There are many ways to prepare twice-cooked pork. Home-made versions will have you simmer sliced pork (usually skin-on pork belly) in a seasoned liquid until tender, before stir-frying the meat with vegetables, while at restaurants, chefs start the dish with char siu (Chinese barbecued pork) or siu yuk (Chinese crisp-skinned roasted pork).
I prefer the restaurant version, especially with siu yuk (char siu is too sweet). Although this way is more expensive - you have to buy the meat from a Chinese roast meat shop - it has the advantage of being quicker to make because you don't have to boil the pork first. I like making twice-cooked pork with plenty of vegetables, using the meat as a flavouring rather than the main focus of the dish.
The amount of jarred chilli sauce you use depends on your heat tolerance, as well as the brand. Check the ingredients list: avoid the ones with soybeans or black beans (which are chilli bean sauces) and use the roughly textured type that contain chopped chillies, garlic, oil, and perhaps soy sauce and sugar. You will need to adjust the amount of soy sauce and sugar (which balances the heat of the chilli) that you add, depending on the chilli sauce you use.
Use green head cabbage, which maintains its crisp texture when stir-fried, not savoy or Chinese cabbage, which have softer leaves that wilt too much in the heat.
Choose a skin-on piece of siu yuk with a nice layer of fat; don’t use the breast, which is too dry.
Briefly rinse the black beans under running water, then drain them. Put them in a small bowl and add 20ml (4tsp) of hot water then leave to soak for about 10 minutes. Drain them, reserving the soaking liquid. Roughly crush the black beans. Mix the soaking liquid with the soy sauce, chilli sauce and sugar.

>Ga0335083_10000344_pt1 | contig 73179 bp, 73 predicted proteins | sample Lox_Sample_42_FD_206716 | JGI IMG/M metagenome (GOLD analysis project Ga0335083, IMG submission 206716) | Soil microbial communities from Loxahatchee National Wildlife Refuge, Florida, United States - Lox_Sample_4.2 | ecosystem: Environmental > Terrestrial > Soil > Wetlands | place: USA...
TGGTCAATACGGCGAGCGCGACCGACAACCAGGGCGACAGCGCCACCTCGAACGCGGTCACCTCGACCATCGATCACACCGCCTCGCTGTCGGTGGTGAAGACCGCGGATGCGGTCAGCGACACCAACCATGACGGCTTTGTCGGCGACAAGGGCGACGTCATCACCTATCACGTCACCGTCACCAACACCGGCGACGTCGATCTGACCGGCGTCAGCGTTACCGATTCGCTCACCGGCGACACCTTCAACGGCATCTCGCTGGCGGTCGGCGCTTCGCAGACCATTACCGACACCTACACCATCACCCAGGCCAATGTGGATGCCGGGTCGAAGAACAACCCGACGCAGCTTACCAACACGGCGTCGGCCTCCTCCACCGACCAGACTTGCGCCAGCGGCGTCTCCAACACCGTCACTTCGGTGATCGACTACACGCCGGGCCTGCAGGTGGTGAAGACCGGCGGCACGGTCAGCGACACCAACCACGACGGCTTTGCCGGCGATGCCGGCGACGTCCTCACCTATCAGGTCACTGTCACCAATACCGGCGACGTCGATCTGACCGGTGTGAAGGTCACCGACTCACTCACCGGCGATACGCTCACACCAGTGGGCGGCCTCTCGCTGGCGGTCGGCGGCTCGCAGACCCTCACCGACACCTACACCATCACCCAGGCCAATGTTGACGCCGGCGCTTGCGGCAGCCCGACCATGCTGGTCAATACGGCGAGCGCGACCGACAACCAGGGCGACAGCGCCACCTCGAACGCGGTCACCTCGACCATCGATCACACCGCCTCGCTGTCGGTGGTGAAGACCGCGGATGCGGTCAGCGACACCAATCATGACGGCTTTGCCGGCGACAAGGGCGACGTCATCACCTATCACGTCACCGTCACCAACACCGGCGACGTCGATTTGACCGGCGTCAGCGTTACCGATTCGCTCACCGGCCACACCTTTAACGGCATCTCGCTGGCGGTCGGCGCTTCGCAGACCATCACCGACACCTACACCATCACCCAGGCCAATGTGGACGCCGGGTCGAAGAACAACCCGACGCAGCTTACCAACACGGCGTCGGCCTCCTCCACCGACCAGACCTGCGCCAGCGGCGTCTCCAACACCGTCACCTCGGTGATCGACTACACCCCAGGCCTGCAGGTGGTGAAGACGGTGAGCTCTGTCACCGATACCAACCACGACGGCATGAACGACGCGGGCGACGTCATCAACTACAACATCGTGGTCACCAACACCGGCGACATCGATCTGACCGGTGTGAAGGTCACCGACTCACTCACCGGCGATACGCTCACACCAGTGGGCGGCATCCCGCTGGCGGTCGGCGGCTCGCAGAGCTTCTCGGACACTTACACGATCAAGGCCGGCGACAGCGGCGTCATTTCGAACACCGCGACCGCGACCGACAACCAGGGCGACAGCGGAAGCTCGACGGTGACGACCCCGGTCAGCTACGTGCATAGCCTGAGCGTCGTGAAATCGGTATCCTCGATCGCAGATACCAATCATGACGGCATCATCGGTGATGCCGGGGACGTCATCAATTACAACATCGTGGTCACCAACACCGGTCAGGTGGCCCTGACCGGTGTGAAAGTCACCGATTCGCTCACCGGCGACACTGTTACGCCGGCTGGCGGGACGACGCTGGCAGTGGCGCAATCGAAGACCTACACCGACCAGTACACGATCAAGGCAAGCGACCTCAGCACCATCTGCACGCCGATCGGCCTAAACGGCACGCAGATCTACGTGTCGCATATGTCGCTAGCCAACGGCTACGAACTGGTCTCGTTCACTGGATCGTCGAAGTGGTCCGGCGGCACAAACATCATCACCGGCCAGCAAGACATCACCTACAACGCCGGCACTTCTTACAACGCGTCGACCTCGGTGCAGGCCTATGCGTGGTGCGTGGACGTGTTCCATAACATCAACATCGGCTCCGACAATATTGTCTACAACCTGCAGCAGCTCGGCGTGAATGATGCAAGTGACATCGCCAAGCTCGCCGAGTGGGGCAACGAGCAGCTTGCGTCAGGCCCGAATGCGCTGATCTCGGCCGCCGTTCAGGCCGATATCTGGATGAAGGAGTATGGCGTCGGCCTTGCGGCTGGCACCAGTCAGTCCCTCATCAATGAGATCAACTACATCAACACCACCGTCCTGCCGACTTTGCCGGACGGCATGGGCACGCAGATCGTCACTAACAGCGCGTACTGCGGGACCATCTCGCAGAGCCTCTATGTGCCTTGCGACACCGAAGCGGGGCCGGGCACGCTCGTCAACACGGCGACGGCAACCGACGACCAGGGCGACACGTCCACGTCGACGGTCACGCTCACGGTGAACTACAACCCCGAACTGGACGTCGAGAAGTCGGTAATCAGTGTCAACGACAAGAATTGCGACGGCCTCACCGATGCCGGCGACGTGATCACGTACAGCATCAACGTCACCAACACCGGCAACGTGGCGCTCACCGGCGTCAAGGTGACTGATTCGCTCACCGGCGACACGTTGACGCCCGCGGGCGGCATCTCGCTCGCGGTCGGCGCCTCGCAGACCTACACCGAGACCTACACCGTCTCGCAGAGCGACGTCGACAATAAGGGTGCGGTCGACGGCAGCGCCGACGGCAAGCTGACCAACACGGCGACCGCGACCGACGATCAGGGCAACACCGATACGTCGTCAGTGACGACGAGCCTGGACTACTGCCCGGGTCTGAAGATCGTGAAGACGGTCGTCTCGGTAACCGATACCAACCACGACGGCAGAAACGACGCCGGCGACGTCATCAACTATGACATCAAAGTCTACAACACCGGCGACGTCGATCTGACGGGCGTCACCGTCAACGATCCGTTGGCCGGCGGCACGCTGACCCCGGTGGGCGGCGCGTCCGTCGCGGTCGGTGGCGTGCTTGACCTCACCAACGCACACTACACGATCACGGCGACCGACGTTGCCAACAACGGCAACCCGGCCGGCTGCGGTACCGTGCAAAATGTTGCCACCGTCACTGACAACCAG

Put the dried chillies in warm water and leave to soak for about 10 minutes. Take the chillies out of the water, cut off the stem ends and shake out and discard as many seeds as possible. Cut the chillies into 1cm (7/16in) pieces.
Halve the garlic cloves then thinly slice them. Thoroughly rinse the leeks, then cut them on the diagonal into 2cm (⅞in) pieces, and the banana chillies into 5mm (¼in) pieces. Quarter the cabbage and remove the core. Cut the leaves into two-bite pieces. Slice the siu yuk into thin, bite-sized pieces.
Place a wok (or large skillet) over a high flame and when it’s hot, pour in about 10ml (2tsp) of oil. Swirl the wok to coat it with the oil, then add half the cabbage. Spread the cabbage out in the wok so it has contact with the metal, pressing on the leaves so they char slightly. Sprinkle lightly with salt, then stir, and again, spread the cabbage out. Cook until the leaves are slightly charred (about two minutes) then transfer them to a bowl. Repeat with more oil, the remaining cabbage and a little salt.
Place the wok (no need to wash it) over a high flame, add 15ml (1tbsp) of oil and swirl the wok to coat it. Add the leeks and banana chillies and cook, stirring occasionally, until the leeks start to soften, about two minutes.
Add the crushed black beans and the dried chillies into the wok and stir-fry for about 30 seconds. Mix in the siu yuk, cabbage and soaking liquid/soy sauce/chilli sauce mixture. Stir well so the seasonings are evenly distributed, then add about 60ml (¼ cup) of hot water. Stir the ingredients then push them to the centre of the wok, turn the heat to medium and cover with the lid. Let the ingredients simmer for about two minutes, stirring occasionally, or until the cabbage is crisp-tender.
Remove the lid and taste the mixture. Correct the seasonings, adding more chilli sauce if you like, and/or more sugar, soy sauce and salt.
Scoop the ingredients into a dish and serve with steamed white rice.